Franken questions administration’s authority to kill Americans

WASHINGTON – U.S. Sen. Al Franken is one of a bipartisan group of senators who have sent a letter to President Obama that asks for more information on the legal basis for the administration’s claim that it can kill American citizens as part of efforts against terrorist groups such as al Qaeda.

On Monday, NBC News unearthed a memo from the Department of Justice arguing that the United States government has the legal authority to kill American citizens despite a ban on assassinations that has long been U.S. policy.

The memo came to light ahead of the confirmation hearings of John Brennan to be director of the Central Intelligence Agency.

The letter, signed by 11 senators from both parties including the top members of the Judiciary Committee, asks for Obama for the “secret legal opinions outlining your authority to authorize the killing of Americans in the course of counterterrorism operations.”

“It is vitally important, however, for Congress and the American public to have a full understanding of how the executive branch interprets the limits and boundaries of this authority,” the letter continues, “so that Congress and the public can decide whether this authority has been properly defined, and whether the President’s power to deliberately kill American citizens is subject to appropriate limitations and safeguards.”

  • Bill Weir

    Thank you, Sen. Franken, for raising these questions that need to be asked of the Administration.

  • John

    If they are trying to kill American soldiers or supporting al Qaeda they should be considered enemies and killed if possible. I rather have a live soldier than a live traitor and a dead soldier.

    If Sen. Franken was being shot at by al Qaeda, I wonder if he would return fire if an he thought an American was the one doing the shooting at him. How many of his fellow soldiers would he let be killed because there was an American traitor shooting at them?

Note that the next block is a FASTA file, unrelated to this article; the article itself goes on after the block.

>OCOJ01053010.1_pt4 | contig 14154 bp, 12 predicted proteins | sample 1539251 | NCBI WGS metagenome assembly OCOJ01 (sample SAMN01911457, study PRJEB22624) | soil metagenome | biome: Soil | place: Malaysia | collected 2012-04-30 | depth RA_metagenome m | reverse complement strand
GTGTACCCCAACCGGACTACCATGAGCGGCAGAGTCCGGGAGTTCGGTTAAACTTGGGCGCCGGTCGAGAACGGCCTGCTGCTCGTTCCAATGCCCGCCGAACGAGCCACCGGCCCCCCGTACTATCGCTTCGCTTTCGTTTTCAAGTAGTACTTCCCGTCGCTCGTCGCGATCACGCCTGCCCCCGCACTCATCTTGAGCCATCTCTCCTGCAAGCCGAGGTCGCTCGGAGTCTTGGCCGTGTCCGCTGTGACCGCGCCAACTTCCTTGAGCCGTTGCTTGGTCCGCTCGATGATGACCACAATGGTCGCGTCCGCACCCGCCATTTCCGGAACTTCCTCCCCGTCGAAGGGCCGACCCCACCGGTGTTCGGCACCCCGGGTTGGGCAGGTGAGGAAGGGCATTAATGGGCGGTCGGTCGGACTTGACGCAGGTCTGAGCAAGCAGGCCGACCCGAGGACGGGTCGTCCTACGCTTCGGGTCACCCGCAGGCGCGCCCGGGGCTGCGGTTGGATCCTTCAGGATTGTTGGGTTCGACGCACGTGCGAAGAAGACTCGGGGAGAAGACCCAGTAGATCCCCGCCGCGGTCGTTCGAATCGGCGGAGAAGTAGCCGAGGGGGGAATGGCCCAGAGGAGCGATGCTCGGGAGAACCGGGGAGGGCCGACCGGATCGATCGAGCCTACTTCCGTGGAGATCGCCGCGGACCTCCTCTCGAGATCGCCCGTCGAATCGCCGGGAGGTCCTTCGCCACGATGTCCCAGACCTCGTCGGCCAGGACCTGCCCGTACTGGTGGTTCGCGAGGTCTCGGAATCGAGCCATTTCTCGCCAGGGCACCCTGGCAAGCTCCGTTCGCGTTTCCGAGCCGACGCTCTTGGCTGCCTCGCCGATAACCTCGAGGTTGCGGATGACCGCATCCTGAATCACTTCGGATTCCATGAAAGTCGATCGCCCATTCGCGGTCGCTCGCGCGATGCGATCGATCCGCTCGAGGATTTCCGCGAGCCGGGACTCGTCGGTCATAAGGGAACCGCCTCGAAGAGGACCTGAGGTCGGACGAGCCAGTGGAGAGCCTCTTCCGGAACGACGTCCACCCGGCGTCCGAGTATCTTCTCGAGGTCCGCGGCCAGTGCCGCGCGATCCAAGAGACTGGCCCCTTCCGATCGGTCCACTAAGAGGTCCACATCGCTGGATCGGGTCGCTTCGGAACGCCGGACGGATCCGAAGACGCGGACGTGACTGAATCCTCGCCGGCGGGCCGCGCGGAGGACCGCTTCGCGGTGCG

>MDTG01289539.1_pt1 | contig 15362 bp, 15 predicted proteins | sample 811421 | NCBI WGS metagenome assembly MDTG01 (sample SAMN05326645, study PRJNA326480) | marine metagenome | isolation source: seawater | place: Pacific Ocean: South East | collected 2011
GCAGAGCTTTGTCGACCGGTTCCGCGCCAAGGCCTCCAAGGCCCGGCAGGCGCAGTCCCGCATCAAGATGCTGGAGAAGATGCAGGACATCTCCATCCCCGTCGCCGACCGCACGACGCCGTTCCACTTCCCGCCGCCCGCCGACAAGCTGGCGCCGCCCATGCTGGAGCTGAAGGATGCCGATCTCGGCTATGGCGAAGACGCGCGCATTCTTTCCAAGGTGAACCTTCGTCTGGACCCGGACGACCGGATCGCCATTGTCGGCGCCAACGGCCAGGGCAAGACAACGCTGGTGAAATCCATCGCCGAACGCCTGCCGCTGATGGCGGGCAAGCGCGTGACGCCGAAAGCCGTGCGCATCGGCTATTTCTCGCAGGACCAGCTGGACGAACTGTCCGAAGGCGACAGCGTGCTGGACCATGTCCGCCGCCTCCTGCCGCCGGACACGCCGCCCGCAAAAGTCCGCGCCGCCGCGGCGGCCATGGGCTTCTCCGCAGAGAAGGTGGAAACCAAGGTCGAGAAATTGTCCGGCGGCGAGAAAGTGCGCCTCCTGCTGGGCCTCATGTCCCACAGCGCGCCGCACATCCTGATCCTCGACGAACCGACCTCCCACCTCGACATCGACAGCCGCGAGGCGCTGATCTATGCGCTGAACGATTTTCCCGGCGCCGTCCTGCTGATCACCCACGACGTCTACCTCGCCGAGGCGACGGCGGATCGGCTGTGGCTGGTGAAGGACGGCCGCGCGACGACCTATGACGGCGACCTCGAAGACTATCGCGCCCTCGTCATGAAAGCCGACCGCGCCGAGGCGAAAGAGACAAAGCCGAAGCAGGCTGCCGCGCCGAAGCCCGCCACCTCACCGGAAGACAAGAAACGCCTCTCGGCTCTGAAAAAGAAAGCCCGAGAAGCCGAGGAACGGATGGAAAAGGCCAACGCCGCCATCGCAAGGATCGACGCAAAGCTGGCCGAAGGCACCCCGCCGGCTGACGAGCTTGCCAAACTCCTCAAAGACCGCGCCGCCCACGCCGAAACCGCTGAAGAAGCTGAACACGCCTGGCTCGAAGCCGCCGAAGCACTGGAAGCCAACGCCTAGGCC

These so called Americans are traitors and deserve to die!

  • Mike Supina

    The FBI just killed an American citizen yesterday on US soil – the guy holding the kid hostage in Alabama. How is that any different? If someone is plotting or threatening to kill Americans, especially if they are affiliated with an organization like Al Qaida that has demonstrated the ability to do so, then they have chosen to be a target. I don’t care if they are from the US, a foreign country, or the planet Neptune. If they are concerned about their rights then they should return to the US, get a lawyer, and surrender themselves for trial.

  • James

    One of the most ignorant responses I have heard in a very long time John. If a American (I think you mean U.S. citizen because there is a difference. Last I checked Canadians and Mexicans are also Americans) is shooting at another American, a response in kind would be considered self defense, not an assassination. If it is thought that a US citizen is committing a crime against the US it is for the protection of all Citizens of this country that the burden of proof be put upon the government. Without the government being required to prove that a party is guilty they could simply assassinate any Citizen without trial. While I have strong disagreements on many issues with Al Franken, I applaud him on this issue.

  • Matt

    “the President’s power to deliberately kill American citizens” should not exist

  • Ginny

    There are some very serious differences between killing the survivalist who was holding a 5-year-old hostage and was getting more agitated, leading to fears he was about to kill the boy, and killing a u.s. citizen overseas or anywhere without due process.

    The police must do what they can to save an innocent life in this situation, and this is entirely legal and constitutional. Bad comparison.

  • http://www.TruthToTell.org Andy Driscoll

    Sen. Franken is to be thanked and congratulated for this step forward – or is it back – to executive constitutionality and accountability with his stand on drones. Congratulations, Senator.